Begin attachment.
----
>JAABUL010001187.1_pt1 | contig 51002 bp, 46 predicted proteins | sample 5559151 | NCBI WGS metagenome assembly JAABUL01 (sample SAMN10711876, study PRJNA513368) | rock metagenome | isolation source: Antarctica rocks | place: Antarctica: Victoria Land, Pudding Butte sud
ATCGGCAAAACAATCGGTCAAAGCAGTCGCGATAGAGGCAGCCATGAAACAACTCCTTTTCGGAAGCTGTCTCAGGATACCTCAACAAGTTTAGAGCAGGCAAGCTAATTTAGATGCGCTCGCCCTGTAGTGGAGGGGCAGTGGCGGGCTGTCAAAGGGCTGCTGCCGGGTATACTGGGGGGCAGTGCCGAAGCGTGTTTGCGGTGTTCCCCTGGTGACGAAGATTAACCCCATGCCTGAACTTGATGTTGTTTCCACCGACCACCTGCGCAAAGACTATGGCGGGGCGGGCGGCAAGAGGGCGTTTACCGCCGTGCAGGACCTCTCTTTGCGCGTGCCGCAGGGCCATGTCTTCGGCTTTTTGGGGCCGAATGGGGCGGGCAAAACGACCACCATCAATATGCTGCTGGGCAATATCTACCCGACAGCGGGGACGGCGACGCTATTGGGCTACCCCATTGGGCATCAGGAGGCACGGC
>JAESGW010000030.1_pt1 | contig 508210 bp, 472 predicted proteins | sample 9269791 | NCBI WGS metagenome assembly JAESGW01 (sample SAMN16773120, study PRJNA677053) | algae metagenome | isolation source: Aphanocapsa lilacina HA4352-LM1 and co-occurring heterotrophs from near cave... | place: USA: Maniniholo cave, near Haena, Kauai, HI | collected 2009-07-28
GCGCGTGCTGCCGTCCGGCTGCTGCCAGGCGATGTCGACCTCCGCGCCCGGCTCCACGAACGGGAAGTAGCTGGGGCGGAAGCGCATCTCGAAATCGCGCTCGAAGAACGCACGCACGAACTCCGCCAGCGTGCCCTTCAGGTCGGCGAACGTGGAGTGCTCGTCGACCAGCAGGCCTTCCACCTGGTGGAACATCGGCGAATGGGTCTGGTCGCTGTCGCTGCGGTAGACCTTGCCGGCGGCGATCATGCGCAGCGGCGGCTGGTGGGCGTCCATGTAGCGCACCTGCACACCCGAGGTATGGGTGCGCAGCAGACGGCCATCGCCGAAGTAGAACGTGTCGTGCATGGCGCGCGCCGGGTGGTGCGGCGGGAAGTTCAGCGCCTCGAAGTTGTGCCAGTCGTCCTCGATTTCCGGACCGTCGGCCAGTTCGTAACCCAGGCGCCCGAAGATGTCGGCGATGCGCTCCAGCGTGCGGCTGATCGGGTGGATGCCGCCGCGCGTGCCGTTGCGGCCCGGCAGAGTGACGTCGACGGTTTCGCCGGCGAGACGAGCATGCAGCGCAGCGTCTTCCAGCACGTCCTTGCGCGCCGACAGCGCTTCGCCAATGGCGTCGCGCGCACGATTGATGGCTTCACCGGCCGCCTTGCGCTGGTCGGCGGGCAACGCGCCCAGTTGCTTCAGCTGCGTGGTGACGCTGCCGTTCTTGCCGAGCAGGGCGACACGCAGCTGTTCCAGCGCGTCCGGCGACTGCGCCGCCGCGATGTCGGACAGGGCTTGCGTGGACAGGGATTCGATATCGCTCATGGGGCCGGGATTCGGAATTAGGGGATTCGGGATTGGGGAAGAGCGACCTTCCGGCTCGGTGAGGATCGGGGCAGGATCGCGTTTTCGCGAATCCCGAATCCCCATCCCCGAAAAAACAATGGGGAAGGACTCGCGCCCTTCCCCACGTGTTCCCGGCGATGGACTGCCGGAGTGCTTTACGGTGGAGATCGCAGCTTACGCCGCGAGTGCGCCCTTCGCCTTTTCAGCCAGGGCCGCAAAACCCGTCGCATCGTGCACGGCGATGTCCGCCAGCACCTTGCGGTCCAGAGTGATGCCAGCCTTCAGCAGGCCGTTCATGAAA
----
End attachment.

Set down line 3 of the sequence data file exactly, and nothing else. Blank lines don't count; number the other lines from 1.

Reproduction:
>JAESGW010000030.1_pt1 | contig 508210 bp, 472 predicted proteins | sample 9269791 | NCBI WGS metagenome assembly JAESGW01 (sample SAMN16773120, study PRJNA677053) | algae metagenome | isolation source: Aphanocapsa lilacina HA4352-LM1 and co-occurring heterotrophs from near cave... | place: USA: Maniniholo cave, near Haena, Kauai, HI | collected 2009-07-28